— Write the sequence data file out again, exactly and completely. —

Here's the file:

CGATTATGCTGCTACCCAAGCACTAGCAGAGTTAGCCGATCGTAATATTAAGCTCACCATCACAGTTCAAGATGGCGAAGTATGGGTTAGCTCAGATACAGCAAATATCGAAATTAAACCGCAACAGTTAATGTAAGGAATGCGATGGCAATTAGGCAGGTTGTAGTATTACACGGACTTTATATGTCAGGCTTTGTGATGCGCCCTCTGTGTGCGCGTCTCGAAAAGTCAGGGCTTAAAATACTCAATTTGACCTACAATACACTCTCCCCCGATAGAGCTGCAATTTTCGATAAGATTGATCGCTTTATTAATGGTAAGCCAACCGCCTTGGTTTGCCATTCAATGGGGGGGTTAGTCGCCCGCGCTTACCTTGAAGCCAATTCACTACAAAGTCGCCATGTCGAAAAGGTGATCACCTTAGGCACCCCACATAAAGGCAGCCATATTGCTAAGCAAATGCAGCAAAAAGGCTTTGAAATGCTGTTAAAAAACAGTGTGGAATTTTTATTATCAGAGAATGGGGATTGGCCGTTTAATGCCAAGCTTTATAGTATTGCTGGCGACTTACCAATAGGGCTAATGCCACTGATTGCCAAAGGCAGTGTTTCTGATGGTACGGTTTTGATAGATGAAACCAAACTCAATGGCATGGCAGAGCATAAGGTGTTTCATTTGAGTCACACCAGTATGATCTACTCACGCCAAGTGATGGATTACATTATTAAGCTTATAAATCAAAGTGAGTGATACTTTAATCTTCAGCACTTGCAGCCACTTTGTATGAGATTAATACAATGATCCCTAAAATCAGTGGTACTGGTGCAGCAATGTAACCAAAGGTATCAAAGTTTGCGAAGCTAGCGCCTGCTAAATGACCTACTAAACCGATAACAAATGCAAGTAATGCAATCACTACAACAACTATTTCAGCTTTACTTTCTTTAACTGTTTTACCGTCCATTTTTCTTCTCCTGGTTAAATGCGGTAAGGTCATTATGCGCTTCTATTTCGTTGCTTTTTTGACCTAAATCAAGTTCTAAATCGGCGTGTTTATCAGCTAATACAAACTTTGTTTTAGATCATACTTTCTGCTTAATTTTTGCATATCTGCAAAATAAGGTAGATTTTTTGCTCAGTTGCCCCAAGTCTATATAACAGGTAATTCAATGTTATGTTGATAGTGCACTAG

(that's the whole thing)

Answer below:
CGATTATGCTGCTACCCAAGCACTAGCAGAGTTAGCCGATCGTAATATTAAGCTCACCATCACAGTTCAAGATGGCGAAGTATGGGTTAGCTCAGATACAGCAAATATCGAAATTAAACCGCAACAGTTAATGTAAGGAATGCGATGGCAATTAGGCAGGTTGTAGTATTACACGGACTTTATATGTCAGGCTTTGTGATGCGCCCTCTGTGTGCGCGTCTCGAAAAGTCAGGGCTTAAAATACTCAATTTGACCTACAATACACTCTCCCCCGATAGAGCTGCAATTTTCGATAAGATTGATCGCTTTATTAATGGTAAGCCAACCGCCTTGGTTTGCCATTCAATGGGGGGGTTAGTCGCCCGCGCTTACCTTGAAGCCAATTCACTACAAAGTCGCCATGTCGAAAAGGTGATCACCTTAGGCACCCCACATAAAGGCAGCCATATTGCTAAGCAAATGCAGCAAAAAGGCTTTGAAATGCTGTTAAAAAACAGTGTGGAATTTTTATTATCAGAGAATGGGGATTGGCCGTTTAATGCCAAGCTTTATAGTATTGCTGGCGACTTACCAATAGGGCTAATGCCACTGATTGCCAAAGGCAGTGTTTCTGATGGTACGGTTTTGATAGATGAAACCAAACTCAATGGCATGGCAGAGCATAAGGTGTTTCATTTGAGTCACACCAGTATGATCTACTCACGCCAAGTGATGGATTACATTATTAAGCTTATAAATCAAAGTGAGTGATACTTTAATCTTCAGCACTTGCAGCCACTTTGTATGAGATTAATACAATGATCCCTAAAATCAGTGGTACTGGTGCAGCAATGTAACCAAAGGTATCAAAGTTTGCGAAGCTAGCGCCTGCTAAATGACCTACTAAACCGATAACAAATGCAAGTAATGCAATCACTACAACAACTATTTCAGCTTTACTTTCTTTAACTGTTTTACCGTCCATTTTTCTTCTCCTGGTTAAATGCGGTAAGGTCATTATGCGCTTCTATTTCGTTGCTTTTTTGACCTAAATCAAGTTCTAAATCGGCGTGTTTATCAGCTAATACAAACTTTGTTTTAGATCATACTTTCTGCTTAATTTTTGCATATCTGCAAAATAAGGTAGATTTTTTGCTCAGTTGCCCCAAGTCTATATAACAGGTAATTCAATGTTATGTTGATAGTGCACTAG